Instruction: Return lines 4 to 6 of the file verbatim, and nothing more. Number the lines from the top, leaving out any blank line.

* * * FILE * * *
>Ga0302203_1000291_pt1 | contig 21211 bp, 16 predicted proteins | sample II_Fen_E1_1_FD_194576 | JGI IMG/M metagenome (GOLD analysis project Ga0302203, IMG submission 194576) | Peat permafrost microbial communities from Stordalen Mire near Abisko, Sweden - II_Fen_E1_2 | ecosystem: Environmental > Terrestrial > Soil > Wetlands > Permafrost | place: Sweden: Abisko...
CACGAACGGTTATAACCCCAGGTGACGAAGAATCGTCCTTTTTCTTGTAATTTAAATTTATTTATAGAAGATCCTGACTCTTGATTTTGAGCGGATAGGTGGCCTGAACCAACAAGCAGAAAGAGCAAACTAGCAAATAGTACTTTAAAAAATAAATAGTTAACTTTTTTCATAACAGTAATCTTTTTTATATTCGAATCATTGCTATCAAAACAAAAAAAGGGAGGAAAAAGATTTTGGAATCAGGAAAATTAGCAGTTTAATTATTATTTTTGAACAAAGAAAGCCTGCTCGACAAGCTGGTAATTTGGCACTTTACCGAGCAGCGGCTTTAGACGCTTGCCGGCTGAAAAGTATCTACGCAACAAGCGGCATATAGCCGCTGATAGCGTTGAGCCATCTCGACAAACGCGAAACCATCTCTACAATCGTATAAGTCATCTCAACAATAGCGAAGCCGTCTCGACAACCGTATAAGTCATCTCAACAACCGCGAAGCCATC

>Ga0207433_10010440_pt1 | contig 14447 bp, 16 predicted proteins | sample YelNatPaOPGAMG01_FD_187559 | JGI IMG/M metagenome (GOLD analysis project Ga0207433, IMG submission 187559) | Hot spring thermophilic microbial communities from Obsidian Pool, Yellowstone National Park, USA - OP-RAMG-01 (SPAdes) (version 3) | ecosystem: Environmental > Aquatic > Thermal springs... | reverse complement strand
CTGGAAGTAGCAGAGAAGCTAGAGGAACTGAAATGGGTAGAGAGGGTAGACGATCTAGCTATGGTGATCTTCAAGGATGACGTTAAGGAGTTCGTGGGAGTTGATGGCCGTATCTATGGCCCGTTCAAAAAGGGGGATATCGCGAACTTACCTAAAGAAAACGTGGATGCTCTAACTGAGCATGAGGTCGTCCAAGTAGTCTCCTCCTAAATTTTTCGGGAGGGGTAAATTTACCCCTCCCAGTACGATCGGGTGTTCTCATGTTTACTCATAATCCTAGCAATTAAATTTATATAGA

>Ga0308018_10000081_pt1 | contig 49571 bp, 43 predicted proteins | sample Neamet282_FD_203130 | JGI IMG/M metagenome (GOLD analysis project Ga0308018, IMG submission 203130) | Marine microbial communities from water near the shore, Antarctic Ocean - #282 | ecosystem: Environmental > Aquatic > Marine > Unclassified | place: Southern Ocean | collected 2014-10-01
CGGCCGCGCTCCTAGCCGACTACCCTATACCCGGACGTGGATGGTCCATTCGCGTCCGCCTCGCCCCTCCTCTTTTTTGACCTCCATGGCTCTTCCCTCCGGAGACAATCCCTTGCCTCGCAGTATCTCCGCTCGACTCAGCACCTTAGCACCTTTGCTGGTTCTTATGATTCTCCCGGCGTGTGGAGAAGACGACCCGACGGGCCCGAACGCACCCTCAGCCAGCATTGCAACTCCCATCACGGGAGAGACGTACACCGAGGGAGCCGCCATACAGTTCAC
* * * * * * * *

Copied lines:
CTGGAAGTAGCAGAGAAGCTAGAGGAACTGAAATGGGTAGAGAGGGTAGACGATCTAGCTATGGTGATCTTCAAGGATGACGTTAAGGAGTTCGTGGGAGTTGATGGCCGTATCTATGGCCCGTTCAAAAAGGGGGATATCGCGAACTTACCTAAAGAAAACGTGGATGCTCTAACTGAGCATGAGGTCGTCCAAGTAGTCTCCTCCTAAATTTTTCGGGAGGGGTAAATTTACCCCTCCCAGTACGATCGGGTGTTCTCATGTTTACTCATAATCCTAGCAATTAAATTTATATAGA

>Ga0308018_10000081_pt1 | contig 49571 bp, 43 predicted proteins | sample Neamet282_FD_203130 | JGI IMG/M metagenome (GOLD analysis project Ga0308018, IMG submission 203130) | Marine microbial communities from water near the shore, Antarctic Ocean - #282 | ecosystem: Environmental > Aquatic > Marine > Unclassified | place: Southern Ocean | collected 2014-10-01
CGGCCGCGCTCCTAGCCGACTACCCTATACCCGGACGTGGATGGTCCATTCGCGTCCGCCTCGCCCCTCCTCTTTTTTGACCTCCATGGCTCTTCCCTCCGGAGACAATCCCTTGCCTCGCAGTATCTCCGCTCGACTCAGCACCTTAGCACCTTTGCTGGTTCTTATGATTCTCCCGGCGTGTGGAGAAGACGACCCGACGGGCCCGAACGCACCCTCAGCCAGCATTGCAACTCCCATCACGGGAGAGACGTACACCGAGGGAGCCGCCATACAGTTCAC